An Essay on Architectural Beginnings
Socrates' Ancestor is a rich and poetic exploration of architectural beginnings and the dawn of Western philosophy in preclassical Greece. Architecture precedes philosophy, McEwen argues, and it was here, in the archaic Greek polis, that Western architecture became the cradle of Western thought. McEwen's appreciation of the early Greek understanding of the indissolubility of craft and community yields new insight into such issues as orthogonal planning and the appearance of the encompassing colonnade - the ptera or "wings" - that made Greek temples Greek. Who was Socrates' ancestor? Socrates claims it was Daedalus, the mythical first architect. Socrates' ancestors were also the first Western philosophers: the preSocratic thinkers of archaic Greece where the Greek city-state with its monumental temples first came to light. McEwen brilliantly draws out the connections between Daedalus and the earliest Greek thinkers, between architecture and the advent of speculative thought. She argues that Greek thought and Greek architecture share a common ground in the amazing fabrications of the legendary Daedalus: statues so animated with divine life that they had to be bound in chains, the Labyrinth where Theseus slew the Minotaur, Ariadne's dancing floor in Knossos. Socrates' Ancestor is an exploration as remarkable for its clarity as for its avoidance of reductionism. Drawing as much on the power of myth and metaphor as on philosophical, philological, and historical considerations, McEwen first reaches backward: from Socrates to the earliest written record of Western philosophy in the Anaximander B1 fragment, and its physical expression in Anaximander's built work - a "cosmic model" that consisted of a celestial sphere, a map of the world, and the first Greek sun clock. From daedalean artifacts she draws out the centrality of early Greek craftsmanship and its role in the making of the Greek city-state. The investigation then moves James forward to a discussion of the polis and the first great peripteral temples that anchored for the meaning of "city."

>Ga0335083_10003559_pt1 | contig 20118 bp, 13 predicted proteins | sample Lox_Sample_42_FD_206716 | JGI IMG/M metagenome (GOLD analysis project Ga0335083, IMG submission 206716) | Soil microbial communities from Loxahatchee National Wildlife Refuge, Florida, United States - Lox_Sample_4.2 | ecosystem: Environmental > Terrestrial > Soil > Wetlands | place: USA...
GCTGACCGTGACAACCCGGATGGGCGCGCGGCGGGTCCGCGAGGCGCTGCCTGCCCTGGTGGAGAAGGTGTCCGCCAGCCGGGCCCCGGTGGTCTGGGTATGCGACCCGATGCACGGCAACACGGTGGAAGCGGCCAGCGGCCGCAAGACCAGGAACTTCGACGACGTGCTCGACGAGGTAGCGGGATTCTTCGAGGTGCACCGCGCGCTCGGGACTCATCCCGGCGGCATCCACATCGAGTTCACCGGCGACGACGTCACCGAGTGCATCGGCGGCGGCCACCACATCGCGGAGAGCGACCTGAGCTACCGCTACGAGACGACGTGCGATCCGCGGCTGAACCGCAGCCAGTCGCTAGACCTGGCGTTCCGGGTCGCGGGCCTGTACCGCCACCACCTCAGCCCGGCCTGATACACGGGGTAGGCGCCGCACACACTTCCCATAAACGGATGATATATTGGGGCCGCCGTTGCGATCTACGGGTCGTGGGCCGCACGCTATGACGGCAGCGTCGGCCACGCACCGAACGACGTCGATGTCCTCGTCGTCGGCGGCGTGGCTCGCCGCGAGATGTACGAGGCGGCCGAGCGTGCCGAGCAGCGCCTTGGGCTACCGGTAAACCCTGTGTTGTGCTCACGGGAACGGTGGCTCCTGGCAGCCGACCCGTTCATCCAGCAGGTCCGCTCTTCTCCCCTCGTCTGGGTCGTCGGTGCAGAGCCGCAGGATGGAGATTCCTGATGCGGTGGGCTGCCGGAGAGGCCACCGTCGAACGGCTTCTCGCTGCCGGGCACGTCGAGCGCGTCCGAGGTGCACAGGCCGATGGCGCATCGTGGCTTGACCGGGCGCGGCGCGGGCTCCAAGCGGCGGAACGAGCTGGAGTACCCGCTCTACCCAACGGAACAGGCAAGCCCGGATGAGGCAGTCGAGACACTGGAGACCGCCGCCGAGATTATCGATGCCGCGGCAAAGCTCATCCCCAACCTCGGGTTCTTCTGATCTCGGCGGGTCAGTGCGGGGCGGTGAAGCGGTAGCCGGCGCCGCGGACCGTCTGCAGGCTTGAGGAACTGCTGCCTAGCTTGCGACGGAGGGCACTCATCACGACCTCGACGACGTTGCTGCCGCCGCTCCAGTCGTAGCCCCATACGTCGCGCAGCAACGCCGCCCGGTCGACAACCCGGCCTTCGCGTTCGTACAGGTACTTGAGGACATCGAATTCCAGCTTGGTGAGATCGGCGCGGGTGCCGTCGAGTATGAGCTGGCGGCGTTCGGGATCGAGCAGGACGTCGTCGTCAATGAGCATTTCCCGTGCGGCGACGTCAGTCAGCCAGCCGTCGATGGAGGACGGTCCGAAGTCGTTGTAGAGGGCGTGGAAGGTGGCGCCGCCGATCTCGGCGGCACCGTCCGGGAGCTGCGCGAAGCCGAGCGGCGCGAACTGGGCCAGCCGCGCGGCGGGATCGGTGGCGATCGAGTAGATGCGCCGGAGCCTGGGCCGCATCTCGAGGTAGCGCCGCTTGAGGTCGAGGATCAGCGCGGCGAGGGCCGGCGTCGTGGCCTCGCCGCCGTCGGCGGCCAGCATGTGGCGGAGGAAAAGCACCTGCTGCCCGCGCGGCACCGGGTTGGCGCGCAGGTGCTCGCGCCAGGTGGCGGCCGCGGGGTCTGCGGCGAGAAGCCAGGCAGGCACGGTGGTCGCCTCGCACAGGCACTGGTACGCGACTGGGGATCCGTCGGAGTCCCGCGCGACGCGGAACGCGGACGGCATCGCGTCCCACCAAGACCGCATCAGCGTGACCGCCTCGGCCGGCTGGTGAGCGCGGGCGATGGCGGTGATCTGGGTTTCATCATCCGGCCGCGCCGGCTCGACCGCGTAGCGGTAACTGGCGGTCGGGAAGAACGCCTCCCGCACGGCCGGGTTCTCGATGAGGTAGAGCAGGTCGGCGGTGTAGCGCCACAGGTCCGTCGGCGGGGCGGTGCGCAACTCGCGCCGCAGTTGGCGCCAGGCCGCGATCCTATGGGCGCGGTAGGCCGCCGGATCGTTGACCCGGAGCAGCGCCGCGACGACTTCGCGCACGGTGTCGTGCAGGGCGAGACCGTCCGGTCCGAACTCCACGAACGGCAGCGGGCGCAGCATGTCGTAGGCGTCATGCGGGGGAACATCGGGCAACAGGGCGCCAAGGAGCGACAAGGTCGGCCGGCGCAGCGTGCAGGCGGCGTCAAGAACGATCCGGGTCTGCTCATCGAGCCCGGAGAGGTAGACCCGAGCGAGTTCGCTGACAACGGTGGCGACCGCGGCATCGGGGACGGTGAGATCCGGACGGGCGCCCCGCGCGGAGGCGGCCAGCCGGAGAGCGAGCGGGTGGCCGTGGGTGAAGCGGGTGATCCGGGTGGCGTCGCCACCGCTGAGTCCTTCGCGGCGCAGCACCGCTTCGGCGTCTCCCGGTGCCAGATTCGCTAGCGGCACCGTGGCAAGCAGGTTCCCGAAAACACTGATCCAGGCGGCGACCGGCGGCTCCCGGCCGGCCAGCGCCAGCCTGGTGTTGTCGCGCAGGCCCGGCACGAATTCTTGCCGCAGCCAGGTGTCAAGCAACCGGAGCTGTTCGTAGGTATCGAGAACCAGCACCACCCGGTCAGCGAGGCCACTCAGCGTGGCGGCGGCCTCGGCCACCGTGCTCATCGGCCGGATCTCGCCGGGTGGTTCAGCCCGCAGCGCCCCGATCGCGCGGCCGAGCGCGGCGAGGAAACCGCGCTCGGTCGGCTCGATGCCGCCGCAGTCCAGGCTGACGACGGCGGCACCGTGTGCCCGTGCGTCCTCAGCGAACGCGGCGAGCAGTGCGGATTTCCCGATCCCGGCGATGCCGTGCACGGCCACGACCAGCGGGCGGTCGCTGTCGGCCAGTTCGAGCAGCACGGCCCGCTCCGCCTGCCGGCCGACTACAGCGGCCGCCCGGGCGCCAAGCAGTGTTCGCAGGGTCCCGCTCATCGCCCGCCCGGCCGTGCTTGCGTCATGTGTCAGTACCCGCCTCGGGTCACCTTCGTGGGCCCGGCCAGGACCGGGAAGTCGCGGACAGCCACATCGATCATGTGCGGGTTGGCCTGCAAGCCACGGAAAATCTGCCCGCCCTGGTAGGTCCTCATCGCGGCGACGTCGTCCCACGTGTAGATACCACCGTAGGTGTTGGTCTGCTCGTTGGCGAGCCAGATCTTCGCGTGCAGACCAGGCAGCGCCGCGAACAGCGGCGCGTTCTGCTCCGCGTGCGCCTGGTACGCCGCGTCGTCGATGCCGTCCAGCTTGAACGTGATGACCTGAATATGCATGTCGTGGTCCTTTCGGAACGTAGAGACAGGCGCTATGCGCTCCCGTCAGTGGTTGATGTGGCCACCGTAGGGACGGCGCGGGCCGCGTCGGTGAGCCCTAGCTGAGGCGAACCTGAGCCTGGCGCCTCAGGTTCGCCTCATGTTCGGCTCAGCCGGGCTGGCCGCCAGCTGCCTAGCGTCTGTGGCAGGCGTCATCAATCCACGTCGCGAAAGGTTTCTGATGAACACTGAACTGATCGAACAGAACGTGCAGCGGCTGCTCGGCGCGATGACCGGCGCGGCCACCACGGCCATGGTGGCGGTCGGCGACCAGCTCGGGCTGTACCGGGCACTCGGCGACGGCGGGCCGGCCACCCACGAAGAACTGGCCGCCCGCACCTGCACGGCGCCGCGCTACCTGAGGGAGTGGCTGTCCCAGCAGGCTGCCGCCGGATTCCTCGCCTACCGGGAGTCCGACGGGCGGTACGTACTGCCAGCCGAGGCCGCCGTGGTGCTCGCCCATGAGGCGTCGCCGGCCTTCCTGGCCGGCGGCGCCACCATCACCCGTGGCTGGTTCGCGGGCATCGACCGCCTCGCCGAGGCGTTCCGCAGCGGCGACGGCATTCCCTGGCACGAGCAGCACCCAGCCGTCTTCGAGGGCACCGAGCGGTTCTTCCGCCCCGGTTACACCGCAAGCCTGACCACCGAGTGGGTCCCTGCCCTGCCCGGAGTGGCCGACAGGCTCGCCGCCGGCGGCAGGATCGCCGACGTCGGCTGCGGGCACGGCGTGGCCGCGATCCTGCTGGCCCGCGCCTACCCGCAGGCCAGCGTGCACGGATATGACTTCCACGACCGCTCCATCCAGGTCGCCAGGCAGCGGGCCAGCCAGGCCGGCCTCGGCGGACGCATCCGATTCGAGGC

HardcoverOut of Print ISBN: 9780262132923 206 pp. | 8 in x 5 in
Paperback$30.00 S | £24.00 ISBN: 9780262631488 206 pp. | 8 in x 5 in
If architecture is concerned with order, its omnipresent origins must be told in connection with the history of philosophy. This extraordinary book is more than an imaginative work of scholarship and a philological tour de force; it is essential reading for architects aware for the need to grasp the story of emerging order at the 'end of modernity,' a time mysteriously a/symmetrical with that of Anaximander.
Saidye Rosner Bronfman Professor of the History of Architecture, McGill University
McEwen manages, through a learned and indeed dizzying play of tropes and verbal analysis of the relevant Greek terms, to display the processes through which the archaic Greeks, building on mythical figures such as Daedalos, began to think about and organize their cities and temples. It is a virtuoso performance.
Professor, Department of the History of Art, Yale University
Socrates' Ancestor is a gem of brilliant scholarship. All through the work I encountered insights and observations that answer questions I have nurtured for a long time. McEwen's achievement of uniting the rigor of mature and impeccable scholarship with the world of the imagination that is so often sacrificed in our universities make this book into a text which should be read by all students of architecture and architectural history, and students of classical Greece too.
Robert-Jan van Pelt
Associate Professor of Cultural History, School of Architecture, University of Waterloo